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What is Basecamp & How I use it

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I was introduced to Basecamp, which is a project management software, during one of our board meetings and wanted to find out more on how it will benefit our team. Please click: http://ridz.sg/blog/2010/08/what-is-basecamp-and-how-i-use-it to read more about this online collaboration.

I've been using Google Docs for many of our department projects and wanted to break down the benefits of each here:

Google Docs:

  • User creates a document (word processing, spreadsheet, etc.) and the document "lives" in the cloud.
  • User invites other users and gives them certain privileges (read only, edit, etc.).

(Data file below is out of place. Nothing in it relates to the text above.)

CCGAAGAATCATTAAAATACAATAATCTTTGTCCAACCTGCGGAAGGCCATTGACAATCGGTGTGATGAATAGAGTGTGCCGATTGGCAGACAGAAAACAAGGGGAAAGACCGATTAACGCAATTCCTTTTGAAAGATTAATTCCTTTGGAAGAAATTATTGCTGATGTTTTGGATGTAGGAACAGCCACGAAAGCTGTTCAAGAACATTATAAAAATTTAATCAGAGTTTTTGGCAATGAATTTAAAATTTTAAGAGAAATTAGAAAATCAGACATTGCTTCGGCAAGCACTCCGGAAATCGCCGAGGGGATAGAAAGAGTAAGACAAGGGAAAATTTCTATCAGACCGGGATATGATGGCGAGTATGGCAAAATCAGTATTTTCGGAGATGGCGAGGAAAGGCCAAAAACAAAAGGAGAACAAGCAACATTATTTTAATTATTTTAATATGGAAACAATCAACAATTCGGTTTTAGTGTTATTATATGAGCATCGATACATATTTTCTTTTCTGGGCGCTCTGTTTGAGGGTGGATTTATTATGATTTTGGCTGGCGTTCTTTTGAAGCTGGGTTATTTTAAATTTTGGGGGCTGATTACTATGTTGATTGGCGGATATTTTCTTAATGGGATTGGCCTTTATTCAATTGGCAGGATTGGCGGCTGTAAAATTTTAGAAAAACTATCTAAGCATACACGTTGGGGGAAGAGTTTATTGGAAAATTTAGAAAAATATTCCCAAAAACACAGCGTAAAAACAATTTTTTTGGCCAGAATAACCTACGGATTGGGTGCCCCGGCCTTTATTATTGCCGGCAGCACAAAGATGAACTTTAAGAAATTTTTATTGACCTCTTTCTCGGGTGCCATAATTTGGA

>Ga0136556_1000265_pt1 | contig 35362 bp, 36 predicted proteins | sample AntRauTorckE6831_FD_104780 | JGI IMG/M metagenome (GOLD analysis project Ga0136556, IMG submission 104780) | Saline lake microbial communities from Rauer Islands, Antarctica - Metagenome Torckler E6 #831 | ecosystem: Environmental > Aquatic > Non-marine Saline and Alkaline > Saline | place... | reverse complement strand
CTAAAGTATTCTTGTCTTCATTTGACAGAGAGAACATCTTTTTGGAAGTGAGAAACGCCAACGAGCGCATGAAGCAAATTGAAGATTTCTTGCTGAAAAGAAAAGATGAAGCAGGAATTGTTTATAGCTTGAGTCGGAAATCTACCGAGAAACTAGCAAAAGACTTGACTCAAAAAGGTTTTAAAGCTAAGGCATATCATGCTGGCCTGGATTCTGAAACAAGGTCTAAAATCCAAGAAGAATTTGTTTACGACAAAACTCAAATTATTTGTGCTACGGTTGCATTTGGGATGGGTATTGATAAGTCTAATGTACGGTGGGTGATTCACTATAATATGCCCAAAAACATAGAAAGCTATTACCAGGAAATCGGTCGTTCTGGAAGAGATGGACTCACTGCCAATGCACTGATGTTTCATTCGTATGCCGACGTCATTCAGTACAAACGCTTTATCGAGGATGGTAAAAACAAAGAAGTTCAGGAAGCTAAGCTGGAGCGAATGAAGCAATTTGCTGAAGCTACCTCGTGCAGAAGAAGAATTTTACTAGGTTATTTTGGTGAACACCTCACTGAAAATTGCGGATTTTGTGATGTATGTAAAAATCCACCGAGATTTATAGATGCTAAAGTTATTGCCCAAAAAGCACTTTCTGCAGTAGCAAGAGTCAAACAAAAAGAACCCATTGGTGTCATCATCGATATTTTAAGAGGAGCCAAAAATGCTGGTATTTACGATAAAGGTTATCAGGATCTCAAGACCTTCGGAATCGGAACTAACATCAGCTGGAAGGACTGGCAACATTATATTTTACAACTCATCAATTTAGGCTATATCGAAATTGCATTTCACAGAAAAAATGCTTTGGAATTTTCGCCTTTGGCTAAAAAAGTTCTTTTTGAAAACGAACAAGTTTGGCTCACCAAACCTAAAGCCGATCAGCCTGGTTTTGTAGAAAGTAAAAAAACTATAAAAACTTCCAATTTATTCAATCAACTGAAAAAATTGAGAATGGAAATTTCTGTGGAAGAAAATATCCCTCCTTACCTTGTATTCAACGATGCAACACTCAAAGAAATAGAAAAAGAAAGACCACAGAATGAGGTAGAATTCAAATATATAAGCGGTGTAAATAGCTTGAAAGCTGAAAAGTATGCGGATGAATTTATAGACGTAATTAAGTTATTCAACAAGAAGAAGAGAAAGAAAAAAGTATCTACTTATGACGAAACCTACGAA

• The doc is always available since it "lives" in the cloud.
  • Multiple people can be editing and/or viewing the doc at the same time - nice feature if two or more people are collaborating on a conference call and working on the doc at the same time.
  • Users can export the doc to MSWord format, for example, if the user wants to get it onto their desktop.
  • Feature set is good but is pretty basic - enough so that some users may not have all the cool features that they enjoy on their desktop apps.
  • Biggest benefit is that many users can see and edit the document from many locations at any time since it's living in the cloud.
  • Biggest downside is that some of the more advanced app features from desktop apps may not be available.

Basecamp:

  • User creates their document on their desktop and uploads a copy to Basecamp.
  • User can specify who can see and download the document.
  • Users who want to work on a document download it to their desktop and then upload it again when they are done. Users can specify whether or not to send an email notification when a new revision has been uploaded.
  • Basecamp allows you to see previous iterations of the document - all versions are stored permanently.